When we began sharing our sonnet puzzles with friends and colleagues, we realized that a puzzle solver might assemble loose pieces in a promisingly rectangular shape, but not the one in which the words were ordered as authored. In many cases the solver composed new lines of verse that read as plausibly Shakespearean but didn’t belong to the original. We developed some vocabulary to clarify this puzzling situation — a jargon. When a solver assembles one of our poem-puzzles into a rectangular sonnet shape but doesn’t get the pieces in the right place, that is, doesn’t put the words where the author put them, we say that he or she has found a false solution.
In an essay coauthored by puzzle maker Stewart Coffin and the puzzle collector Jerry Slocum, a puzzle named “Nice Try” (AP-ART no. 179) is shown supporting, likewise, what Slocum and Coffin call an “incongruous solution.” For Coffin, the failure to isolate a single, elegant solution (packing the frame with the shapes and leaving a void in the center) meant the puzzle is to be sent to “the ever-growing trash bin labeled ‘nice try.’“1
Because our group is as interested in the generation of new poems as we are in the analysis of existing ones, we welcome incongruity (unlike Slocum, who aims as a designer to create problems with solutions) and endorse the oxymoronic tension between “false” or “incongruous” and “solution.” Solomon W. Golomb’s seminal study of Polyominoes makes a distinction between data and pattern that we find illuminating in this context: “There is a lesson in plausible reasoning to be learned from the pentominoes. Given certain basic data, one labors long and hard to fit them into a pattern. Having succeeded, one then believes the pattern to be the only one that ‘fits the facts,’ indeed, that the data are merely manifestations of the beautiful, comprehensive whole constructed from them.”2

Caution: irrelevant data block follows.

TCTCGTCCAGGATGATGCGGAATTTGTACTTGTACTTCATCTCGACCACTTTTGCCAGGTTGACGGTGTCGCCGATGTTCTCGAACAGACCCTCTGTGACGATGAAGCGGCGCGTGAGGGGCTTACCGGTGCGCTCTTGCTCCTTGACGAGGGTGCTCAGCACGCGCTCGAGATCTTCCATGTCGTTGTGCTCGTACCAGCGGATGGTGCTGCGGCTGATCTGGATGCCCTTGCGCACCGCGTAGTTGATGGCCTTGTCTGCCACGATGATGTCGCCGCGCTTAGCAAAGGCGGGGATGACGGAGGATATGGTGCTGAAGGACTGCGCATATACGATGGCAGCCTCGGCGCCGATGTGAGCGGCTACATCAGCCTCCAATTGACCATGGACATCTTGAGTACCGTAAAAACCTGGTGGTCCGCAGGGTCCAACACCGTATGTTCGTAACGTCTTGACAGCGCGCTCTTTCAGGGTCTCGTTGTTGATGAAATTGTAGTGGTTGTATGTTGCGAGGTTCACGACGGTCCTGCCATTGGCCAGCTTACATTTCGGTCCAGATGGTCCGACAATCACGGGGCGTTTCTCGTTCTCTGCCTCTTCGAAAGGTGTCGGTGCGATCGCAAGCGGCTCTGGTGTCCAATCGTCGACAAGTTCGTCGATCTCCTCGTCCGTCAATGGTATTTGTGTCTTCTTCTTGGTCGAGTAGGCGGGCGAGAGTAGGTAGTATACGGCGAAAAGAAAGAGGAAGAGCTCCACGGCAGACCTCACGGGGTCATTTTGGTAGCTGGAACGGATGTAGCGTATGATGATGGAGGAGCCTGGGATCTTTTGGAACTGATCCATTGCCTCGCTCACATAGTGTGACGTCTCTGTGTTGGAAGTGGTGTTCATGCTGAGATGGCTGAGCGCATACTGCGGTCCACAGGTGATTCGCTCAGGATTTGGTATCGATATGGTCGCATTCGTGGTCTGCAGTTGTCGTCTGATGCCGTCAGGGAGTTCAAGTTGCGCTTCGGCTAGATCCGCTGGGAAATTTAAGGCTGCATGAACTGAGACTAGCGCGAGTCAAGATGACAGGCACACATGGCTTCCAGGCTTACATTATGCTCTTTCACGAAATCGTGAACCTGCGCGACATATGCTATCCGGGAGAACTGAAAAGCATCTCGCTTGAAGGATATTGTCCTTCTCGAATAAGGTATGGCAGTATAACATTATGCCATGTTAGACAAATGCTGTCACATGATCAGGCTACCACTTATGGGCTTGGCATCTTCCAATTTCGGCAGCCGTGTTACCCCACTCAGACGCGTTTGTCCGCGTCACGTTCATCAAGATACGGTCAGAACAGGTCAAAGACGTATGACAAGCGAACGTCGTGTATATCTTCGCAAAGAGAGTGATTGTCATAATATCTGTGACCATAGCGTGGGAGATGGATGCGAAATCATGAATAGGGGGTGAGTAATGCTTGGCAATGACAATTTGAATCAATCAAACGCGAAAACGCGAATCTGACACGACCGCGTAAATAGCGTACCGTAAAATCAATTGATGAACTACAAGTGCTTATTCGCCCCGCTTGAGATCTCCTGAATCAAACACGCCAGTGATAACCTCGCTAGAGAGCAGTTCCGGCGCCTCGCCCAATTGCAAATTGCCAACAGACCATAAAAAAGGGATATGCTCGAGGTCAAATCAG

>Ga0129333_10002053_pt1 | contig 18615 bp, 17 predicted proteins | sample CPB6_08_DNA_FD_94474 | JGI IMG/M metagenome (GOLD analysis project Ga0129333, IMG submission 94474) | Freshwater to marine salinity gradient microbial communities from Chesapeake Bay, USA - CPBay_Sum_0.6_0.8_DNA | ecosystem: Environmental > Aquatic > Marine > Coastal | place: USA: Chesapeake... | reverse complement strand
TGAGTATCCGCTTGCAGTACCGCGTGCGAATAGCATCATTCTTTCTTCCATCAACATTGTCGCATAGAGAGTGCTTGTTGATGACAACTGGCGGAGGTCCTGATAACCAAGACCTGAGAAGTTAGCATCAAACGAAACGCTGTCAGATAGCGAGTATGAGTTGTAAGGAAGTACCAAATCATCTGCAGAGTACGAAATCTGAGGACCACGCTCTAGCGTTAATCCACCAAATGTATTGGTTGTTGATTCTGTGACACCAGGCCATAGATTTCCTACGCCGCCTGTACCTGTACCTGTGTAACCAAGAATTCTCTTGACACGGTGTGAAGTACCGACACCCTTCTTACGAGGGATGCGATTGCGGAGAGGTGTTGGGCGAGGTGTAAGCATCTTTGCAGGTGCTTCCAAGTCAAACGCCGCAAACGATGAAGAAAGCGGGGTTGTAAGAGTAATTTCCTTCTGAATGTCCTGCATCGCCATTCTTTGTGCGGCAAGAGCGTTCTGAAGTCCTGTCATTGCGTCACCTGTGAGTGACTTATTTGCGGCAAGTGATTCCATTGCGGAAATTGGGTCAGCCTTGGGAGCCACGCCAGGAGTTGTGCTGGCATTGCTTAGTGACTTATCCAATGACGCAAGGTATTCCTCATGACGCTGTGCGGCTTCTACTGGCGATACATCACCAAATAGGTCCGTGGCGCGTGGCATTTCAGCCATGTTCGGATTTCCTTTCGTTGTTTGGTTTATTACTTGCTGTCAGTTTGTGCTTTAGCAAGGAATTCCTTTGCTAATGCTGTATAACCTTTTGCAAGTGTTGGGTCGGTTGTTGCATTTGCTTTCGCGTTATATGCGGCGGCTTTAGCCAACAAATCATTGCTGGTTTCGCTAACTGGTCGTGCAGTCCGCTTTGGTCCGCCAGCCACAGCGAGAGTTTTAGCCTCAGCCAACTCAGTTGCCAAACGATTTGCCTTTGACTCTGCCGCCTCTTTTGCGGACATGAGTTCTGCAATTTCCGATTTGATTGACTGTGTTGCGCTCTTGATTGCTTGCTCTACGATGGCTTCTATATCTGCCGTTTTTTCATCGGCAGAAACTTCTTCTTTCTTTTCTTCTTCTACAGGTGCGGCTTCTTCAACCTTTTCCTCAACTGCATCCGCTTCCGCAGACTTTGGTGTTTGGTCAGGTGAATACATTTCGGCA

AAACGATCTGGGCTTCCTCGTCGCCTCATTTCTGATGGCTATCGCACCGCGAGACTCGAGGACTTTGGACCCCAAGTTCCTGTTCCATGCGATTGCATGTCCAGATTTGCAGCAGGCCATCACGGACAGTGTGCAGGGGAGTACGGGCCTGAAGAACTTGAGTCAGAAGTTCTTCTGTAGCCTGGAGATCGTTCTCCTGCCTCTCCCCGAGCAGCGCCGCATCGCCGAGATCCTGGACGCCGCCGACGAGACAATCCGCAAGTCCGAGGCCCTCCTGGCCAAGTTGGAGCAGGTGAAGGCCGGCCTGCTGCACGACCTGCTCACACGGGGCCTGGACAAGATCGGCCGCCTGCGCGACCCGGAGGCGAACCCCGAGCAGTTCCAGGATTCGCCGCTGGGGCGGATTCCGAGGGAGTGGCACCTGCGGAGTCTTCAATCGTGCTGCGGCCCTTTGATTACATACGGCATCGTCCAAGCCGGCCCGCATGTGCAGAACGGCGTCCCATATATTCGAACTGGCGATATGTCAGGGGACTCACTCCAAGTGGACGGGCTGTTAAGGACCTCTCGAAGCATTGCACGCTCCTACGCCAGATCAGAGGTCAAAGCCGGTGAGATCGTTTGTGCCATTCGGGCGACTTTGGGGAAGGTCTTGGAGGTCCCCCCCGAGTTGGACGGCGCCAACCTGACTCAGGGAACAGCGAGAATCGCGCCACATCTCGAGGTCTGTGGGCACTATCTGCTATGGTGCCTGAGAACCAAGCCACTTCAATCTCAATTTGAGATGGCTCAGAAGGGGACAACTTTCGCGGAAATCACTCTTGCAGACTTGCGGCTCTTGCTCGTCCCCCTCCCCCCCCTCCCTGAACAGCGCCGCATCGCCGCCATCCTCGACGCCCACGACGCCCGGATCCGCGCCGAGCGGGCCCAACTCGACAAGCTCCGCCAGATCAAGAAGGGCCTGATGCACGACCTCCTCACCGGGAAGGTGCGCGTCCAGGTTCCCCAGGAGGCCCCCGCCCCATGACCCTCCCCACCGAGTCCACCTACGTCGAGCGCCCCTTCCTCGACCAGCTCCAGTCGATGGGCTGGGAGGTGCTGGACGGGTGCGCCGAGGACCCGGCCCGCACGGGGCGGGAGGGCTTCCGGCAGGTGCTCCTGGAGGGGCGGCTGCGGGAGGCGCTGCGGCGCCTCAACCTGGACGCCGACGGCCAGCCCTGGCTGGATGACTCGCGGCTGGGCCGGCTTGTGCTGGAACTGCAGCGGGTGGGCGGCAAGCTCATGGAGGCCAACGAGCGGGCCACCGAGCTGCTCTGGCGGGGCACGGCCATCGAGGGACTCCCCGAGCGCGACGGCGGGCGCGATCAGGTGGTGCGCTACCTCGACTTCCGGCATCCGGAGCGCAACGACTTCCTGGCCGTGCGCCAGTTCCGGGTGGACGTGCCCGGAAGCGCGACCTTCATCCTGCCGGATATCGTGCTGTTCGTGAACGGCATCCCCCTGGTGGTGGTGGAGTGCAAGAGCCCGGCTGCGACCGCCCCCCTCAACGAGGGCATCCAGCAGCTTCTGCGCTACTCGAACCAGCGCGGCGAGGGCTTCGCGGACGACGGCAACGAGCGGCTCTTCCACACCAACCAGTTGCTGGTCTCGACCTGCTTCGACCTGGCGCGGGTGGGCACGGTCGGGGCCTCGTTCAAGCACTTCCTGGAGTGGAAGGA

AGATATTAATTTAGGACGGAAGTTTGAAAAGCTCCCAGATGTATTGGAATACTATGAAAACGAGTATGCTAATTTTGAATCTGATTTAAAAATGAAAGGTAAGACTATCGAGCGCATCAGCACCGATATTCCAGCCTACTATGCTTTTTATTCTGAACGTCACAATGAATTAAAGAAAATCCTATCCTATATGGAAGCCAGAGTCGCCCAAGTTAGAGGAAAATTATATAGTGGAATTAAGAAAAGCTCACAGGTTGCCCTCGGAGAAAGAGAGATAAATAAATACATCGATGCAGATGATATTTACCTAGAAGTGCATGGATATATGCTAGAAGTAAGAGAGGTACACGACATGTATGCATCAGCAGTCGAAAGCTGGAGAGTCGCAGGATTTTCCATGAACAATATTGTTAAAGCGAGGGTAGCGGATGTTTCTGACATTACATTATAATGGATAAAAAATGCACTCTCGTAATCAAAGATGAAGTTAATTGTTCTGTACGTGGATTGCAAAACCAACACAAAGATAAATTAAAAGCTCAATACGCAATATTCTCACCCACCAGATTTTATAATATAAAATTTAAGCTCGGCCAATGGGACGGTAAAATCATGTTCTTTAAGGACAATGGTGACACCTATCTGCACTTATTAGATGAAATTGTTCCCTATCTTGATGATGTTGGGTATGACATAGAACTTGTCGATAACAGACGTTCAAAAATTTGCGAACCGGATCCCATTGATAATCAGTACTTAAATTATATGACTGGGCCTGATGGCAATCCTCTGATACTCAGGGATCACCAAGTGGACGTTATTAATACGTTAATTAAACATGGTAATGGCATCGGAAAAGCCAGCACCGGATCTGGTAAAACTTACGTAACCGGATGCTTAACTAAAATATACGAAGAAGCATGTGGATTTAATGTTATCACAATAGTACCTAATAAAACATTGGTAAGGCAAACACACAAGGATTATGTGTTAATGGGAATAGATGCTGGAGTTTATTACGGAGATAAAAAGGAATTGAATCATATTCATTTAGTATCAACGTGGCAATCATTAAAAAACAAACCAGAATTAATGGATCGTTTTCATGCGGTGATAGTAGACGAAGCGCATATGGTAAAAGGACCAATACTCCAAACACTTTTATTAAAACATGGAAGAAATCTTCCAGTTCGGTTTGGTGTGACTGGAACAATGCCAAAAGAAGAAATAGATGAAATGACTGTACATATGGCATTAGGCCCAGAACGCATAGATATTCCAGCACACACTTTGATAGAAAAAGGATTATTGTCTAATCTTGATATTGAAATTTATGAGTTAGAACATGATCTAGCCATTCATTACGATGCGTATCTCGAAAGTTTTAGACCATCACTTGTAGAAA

For a student solving a poem-puzzle this fitting of facts means that two or more likely pieces may seem to lock in a solution. And we have watched many friends and students convince themselves that they have uncovered a syntactical pattern when they have, in fact, imposed it upon the pieces. Two or three pieces fit together in a series of credibly Shakespearean phrases can stall and frustrate a solver who aims at recreating the pre-existing sonnet.
However, if it’s not solutions that are desired but new arrangements of the constituent pieces, then the “pentominoes illustrate that many different patterns may be constructed from the same data, all equally valid, and that the nature of the final pattern is determined more by the desired shape than by the information at hand” (Ibid.) Of course, Golomb, a mathematician, is thinking of pure shapes free of syntactical and grammatical constraints, but his fundamental principle holds that many different patterns can be constructed from the same given set of pieces. Coffin warns alternately that a “designer must always test thoroughly for unintended false solutions” (5).
And yet, once a poem puzzler is told that she has arrived at a false or incongruous solution, she may accept the idea that prosody and a set vocabulary support multiple arrangements. In the matrix of false and multiple solutions, we apprehend generative potential: new poems cast from controlled vocabularies. It is for this reason that our Increase project focuses on the first seventeen of Shakespeare’s Sonnets, the so-called “procreation” sonnets, which thematize creativity and multiplication. From out of the set of sonnets piecified, we will educe by ingenuity or brute force (or perhaps both) a new 18th sonnet.